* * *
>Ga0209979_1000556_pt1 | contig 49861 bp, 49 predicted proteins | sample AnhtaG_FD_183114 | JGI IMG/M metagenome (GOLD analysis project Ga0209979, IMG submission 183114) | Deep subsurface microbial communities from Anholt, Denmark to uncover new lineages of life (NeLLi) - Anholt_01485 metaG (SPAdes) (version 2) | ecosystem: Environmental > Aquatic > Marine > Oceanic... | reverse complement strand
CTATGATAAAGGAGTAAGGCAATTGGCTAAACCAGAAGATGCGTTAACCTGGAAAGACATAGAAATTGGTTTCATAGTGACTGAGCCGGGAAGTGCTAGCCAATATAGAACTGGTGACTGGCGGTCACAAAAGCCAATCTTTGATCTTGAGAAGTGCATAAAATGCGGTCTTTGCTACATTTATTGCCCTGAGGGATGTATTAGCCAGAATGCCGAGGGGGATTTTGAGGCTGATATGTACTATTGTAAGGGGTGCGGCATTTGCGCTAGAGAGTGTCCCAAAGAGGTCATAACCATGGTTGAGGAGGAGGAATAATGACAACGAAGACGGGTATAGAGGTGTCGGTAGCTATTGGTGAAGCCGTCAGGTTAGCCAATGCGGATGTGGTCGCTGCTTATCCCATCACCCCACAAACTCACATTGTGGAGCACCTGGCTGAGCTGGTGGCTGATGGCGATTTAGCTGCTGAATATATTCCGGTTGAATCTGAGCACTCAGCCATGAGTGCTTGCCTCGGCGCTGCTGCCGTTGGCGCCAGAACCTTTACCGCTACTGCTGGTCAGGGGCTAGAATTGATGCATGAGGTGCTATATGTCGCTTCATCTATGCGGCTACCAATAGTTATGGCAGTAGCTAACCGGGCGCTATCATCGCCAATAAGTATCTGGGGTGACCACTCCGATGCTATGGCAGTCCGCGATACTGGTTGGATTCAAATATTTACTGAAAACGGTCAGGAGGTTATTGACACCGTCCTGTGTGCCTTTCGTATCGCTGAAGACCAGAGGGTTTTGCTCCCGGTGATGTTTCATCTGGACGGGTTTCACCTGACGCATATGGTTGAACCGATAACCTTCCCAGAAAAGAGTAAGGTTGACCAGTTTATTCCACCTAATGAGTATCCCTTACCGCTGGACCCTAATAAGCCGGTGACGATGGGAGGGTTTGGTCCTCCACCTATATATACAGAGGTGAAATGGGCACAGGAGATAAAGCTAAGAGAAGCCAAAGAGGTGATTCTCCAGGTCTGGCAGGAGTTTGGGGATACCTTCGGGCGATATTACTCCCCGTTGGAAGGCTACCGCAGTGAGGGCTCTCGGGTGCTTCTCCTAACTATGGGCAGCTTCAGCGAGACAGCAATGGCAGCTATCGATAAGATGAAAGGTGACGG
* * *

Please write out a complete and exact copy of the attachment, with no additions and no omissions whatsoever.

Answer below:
>Ga0209979_1000556_pt1 | contig 49861 bp, 49 predicted proteins | sample AnhtaG_FD_183114 | JGI IMG/M metagenome (GOLD analysis project Ga0209979, IMG submission 183114) | Deep subsurface microbial communities from Anholt, Denmark to uncover new lineages of life (NeLLi) - Anholt_01485 metaG (SPAdes) (version 2) | ecosystem: Environmental > Aquatic > Marine > Oceanic... | reverse complement strand
CTATGATAAAGGAGTAAGGCAATTGGCTAAACCAGAAGATGCGTTAACCTGGAAAGACATAGAAATTGGTTTCATAGTGACTGAGCCGGGAAGTGCTAGCCAATATAGAACTGGTGACTGGCGGTCACAAAAGCCAATCTTTGATCTTGAGAAGTGCATAAAATGCGGTCTTTGCTACATTTATTGCCCTGAGGGATGTATTAGCCAGAATGCCGAGGGGGATTTTGAGGCTGATATGTACTATTGTAAGGGGTGCGGCATTTGCGCTAGAGAGTGTCCCAAAGAGGTCATAACCATGGTTGAGGAGGAGGAATAATGACAACGAAGACGGGTATAGAGGTGTCGGTAGCTATTGGTGAAGCCGTCAGGTTAGCCAATGCGGATGTGGTCGCTGCTTATCCCATCACCCCACAAACTCACATTGTGGAGCACCTGGCTGAGCTGGTGGCTGATGGCGATTTAGCTGCTGAATATATTCCGGTTGAATCTGAGCACTCAGCCATGAGTGCTTGCCTCGGCGCTGCTGCCGTTGGCGCCAGAACCTTTACCGCTACTGCTGGTCAGGGGCTAGAATTGATGCATGAGGTGCTATATGTCGCTTCATCTATGCGGCTACCAATAGTTATGGCAGTAGCTAACCGGGCGCTATCATCGCCAATAAGTATCTGGGGTGACCACTCCGATGCTATGGCAGTCCGCGATACTGGTTGGATTCAAATATTTACTGAAAACGGTCAGGAGGTTATTGACACCGTCCTGTGTGCCTTTCGTATCGCTGAAGACCAGAGGGTTTTGCTCCCGGTGATGTTTCATCTGGACGGGTTTCACCTGACGCATATGGTTGAACCGATAACCTTCCCAGAAAAGAGTAAGGTTGACCAGTTTATTCCACCTAATGAGTATCCCTTACCGCTGGACCCTAATAAGCCGGTGACGATGGGAGGGTTTGGTCCTCCACCTATATATACAGAGGTGAAATGGGCACAGGAGATAAAGCTAAGAGAAGCCAAAGAGGTGATTCTCCAGGTCTGGCAGGAGTTTGGGGATACCTTCGGGCGATATTACTCCCCGTTGGAAGGCTACCGCAGTGAGGGCTCTCGGGTGCTTCTCCTAACTATGGGCAGCTTCAGCGAGACAGCAATGGCAGCTATCGATAAGATGAAAGGTGACGG